Why is this important?
Each year more than 1.5 million patients present to NSW public hospital emergency departments with life-threatening or emergency conditions that require immediate or urgent treatment. Timely access to emergency services in a patient’s most urgent and critical time of need improves health outcomes for patients and alleviates stress and anxiety for families and carers.
Despite the growing number of people accessing our emergency departments, NSW is the top-performing state in Australia in terms of the timeliness of emergency care but we are ambitious to do more. This priority will support the health system to improve this critical emergency service.
How are we tracking?
We know that time to treatment is critical to good health outcomes. We are working on a number of strategies to ensure we are seeing the most critical patients (based on triage category) within clinically recommended timeframes. This priority focuses on maintaining the performance of triage category 1, whilst continuing to lift the performance of triage categories 2 and 3.
The percentage of triage category 1 (immediately life-threatening) patients seen on time has remained at 100% for several years. In 2021-22, fewer triage category 2 (imminently life-threatening) and triage category 3 (potentially life-threatening) patients were seen on time than in the previous financial year, however we also had record numbers of triage category 2 patients presenting to our emergency departments in that period.
What are we doing?
‘Triage’ is a national scale used in hospital emergency departments to ensure that patients are treated in the order of their clinical urgency and allocated to the most appropriate assessment and treatment areas. Patients who present with life-threatening injuries and illnesses are prioritised.
The scale consists of 5 categories, which establish the maximum waiting time recommended for the medical assessment and treatment of patients.
Patients are assigned a category by appropriately trained and experienced staff on arrival to the emergency department.
|Triage Category||Time to Treatment||National target % of patients seen 'on time'||NSW Premier's Priority targets|
|Triage 2||10 minutes||80%||95%|
|Triage 3||30 minutes||75%||85%|
|Triage 4||60 minutes||70%||70%*|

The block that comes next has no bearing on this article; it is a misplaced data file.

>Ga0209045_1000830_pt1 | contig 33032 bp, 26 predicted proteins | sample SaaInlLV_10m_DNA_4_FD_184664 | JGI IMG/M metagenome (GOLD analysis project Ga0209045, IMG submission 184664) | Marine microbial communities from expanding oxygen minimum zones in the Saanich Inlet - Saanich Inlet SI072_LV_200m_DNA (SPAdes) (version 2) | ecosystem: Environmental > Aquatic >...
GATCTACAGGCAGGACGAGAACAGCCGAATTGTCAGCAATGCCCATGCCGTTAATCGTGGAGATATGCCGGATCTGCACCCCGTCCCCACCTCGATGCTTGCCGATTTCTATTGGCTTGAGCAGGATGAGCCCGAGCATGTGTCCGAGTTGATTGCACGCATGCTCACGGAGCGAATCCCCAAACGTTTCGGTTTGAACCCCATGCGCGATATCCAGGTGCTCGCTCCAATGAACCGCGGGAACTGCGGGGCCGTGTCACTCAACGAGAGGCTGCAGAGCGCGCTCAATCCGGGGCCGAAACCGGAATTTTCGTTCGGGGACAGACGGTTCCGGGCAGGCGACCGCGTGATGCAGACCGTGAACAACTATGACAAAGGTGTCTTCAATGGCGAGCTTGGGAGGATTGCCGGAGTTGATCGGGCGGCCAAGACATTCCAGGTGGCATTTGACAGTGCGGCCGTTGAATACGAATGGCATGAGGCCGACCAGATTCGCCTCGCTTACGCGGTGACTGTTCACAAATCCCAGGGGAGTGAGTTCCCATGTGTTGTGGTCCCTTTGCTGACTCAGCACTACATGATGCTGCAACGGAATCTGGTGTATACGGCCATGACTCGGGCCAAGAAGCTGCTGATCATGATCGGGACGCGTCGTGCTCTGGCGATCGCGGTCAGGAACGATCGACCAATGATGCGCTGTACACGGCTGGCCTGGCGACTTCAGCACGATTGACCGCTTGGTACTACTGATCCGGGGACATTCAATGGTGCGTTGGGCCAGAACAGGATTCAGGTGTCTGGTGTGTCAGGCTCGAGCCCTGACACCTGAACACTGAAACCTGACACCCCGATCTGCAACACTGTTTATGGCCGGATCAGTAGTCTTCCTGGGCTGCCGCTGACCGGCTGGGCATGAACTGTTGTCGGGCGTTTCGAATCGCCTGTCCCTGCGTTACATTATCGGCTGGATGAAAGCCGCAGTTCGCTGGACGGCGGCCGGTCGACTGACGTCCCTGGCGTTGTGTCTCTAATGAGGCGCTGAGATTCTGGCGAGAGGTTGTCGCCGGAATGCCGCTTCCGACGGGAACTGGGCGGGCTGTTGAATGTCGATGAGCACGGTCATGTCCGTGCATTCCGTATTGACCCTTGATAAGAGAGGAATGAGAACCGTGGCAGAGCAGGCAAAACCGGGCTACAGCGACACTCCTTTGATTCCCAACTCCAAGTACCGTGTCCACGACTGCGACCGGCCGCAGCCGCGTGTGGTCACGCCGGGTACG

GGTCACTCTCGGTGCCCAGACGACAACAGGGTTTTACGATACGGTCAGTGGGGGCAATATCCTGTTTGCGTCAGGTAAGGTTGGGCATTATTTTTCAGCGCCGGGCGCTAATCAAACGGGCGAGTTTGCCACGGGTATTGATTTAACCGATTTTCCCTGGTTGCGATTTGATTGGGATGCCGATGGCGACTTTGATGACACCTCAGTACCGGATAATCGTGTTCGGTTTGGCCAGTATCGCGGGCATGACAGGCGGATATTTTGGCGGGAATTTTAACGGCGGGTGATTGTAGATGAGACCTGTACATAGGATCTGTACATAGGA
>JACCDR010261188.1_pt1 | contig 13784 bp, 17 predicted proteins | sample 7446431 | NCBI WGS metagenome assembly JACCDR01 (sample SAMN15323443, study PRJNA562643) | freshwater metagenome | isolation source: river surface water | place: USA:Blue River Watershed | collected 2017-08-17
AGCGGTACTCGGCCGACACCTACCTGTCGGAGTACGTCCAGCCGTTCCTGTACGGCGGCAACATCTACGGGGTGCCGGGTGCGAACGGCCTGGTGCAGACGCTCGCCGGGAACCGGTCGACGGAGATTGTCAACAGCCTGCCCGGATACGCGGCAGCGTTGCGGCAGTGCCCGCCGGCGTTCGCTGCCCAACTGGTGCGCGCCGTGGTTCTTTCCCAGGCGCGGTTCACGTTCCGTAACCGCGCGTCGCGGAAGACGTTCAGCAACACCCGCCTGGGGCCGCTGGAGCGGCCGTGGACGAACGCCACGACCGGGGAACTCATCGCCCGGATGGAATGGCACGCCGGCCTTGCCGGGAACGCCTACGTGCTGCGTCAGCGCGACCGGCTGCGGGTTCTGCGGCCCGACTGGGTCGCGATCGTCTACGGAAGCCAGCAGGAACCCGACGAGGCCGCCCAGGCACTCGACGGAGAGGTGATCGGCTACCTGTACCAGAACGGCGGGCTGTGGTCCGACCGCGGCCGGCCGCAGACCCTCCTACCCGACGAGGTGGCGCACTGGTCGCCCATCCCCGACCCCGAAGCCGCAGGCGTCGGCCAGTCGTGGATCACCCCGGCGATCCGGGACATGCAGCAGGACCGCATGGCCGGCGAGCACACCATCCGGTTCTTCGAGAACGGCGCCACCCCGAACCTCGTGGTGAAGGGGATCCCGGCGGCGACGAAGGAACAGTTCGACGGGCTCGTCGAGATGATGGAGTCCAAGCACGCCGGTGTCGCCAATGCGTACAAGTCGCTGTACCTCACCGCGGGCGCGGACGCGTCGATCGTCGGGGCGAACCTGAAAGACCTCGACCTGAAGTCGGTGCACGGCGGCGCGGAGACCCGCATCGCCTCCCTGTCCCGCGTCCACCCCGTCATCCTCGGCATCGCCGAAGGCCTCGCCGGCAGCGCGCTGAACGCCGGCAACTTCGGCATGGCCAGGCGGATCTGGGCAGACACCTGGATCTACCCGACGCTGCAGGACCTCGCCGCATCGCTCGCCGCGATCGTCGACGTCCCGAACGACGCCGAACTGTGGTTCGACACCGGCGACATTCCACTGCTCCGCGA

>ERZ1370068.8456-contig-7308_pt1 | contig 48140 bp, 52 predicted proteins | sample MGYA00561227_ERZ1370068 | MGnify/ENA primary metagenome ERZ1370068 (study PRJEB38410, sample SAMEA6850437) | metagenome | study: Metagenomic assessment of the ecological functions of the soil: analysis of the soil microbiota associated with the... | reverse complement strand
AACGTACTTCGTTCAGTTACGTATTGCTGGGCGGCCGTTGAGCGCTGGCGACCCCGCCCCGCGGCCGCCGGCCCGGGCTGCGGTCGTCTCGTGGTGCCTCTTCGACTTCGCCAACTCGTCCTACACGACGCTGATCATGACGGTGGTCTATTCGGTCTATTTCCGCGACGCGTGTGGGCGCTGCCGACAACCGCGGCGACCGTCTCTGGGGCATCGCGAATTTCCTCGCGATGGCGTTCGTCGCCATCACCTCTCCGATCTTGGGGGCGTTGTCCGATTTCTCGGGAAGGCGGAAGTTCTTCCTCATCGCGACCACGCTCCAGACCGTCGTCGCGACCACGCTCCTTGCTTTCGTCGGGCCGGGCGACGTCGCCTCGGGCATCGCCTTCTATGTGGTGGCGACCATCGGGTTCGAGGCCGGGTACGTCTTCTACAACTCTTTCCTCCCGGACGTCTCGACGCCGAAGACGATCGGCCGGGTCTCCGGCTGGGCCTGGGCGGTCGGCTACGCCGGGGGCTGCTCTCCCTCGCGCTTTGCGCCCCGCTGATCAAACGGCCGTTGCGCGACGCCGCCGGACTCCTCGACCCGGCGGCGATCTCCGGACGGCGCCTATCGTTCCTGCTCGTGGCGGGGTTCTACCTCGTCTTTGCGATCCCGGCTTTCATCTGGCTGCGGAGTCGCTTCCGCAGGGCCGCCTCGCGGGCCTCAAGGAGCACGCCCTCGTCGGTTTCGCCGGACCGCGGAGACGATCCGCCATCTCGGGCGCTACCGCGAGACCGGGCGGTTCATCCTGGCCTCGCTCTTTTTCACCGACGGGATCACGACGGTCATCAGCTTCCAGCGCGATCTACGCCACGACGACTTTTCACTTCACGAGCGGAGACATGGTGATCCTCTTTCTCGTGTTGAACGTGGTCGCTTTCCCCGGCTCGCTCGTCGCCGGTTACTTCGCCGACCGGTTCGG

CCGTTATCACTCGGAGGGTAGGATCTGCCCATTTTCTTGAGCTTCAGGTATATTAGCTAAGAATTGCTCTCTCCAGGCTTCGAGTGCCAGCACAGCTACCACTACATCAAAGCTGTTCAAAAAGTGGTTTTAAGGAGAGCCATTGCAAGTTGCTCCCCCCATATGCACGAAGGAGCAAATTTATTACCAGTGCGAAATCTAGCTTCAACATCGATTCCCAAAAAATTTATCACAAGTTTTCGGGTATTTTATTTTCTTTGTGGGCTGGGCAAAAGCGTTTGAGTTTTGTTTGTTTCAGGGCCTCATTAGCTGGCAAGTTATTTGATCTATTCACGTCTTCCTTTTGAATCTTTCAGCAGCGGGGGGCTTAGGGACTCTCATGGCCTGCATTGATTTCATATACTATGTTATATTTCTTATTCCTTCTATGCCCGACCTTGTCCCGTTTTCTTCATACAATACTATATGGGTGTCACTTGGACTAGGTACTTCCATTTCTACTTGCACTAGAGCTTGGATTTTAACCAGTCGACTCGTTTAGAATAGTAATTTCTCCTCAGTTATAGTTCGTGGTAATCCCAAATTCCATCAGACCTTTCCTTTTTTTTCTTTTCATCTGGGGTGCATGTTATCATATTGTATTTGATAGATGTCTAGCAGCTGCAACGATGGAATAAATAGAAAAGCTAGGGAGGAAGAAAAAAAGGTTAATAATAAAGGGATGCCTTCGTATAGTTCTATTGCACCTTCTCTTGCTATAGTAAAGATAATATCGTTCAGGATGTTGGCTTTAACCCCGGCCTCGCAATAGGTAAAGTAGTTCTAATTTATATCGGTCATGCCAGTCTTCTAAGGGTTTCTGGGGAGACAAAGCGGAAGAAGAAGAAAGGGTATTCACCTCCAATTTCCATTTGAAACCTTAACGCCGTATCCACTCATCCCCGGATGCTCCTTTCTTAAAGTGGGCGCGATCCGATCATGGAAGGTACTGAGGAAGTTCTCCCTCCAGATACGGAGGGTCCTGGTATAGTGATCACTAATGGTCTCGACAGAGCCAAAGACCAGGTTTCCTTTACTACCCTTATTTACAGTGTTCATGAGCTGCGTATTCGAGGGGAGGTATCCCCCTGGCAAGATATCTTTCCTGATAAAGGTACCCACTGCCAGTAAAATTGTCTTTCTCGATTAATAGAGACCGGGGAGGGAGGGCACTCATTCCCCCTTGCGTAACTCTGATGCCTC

|Triage 5||120 minutes||70%||70%*|
In the face of increasing demands on the health system, the NSW Government remains committed to implementing strategies to improve emergency department performance. This includes:
- a $4.5 billion commitment over 4 years, funding an additional 10,148 full time equivalent staff across hospitals and health services
- the establishment of 25 urgent care services across the state
- expanding virtual models of care to support people with mild to moderate symptoms in their homes, which allows hospital emergency departments to focus on patients who require emergency care
- streaming patients through clinical pathways relating to their condition
- standardising nurse-initiated protocols to enable early commencement of treatment for patients following triage
- providing intensive performance support to underperforming hospitals
- supporting staff to develop strong leadership, culture, and collaborative partnerships as a way of enhancing performance.
NSW has more than 230 public hospitals. Search for a hospital or health service in the health services directory.
Do you need help?
Healthdirect is a national phone line where you can access health advice, 24/7.
Call 1800 022 222 to speak to a registered nurse who can provide health advice when you’re not sure what to do. They may advise you to go to your local GP, manage the condition at home, or go to an emergency department.
Anyone who is experiencing a medical emergency should present to their nearest emergency department or call 000.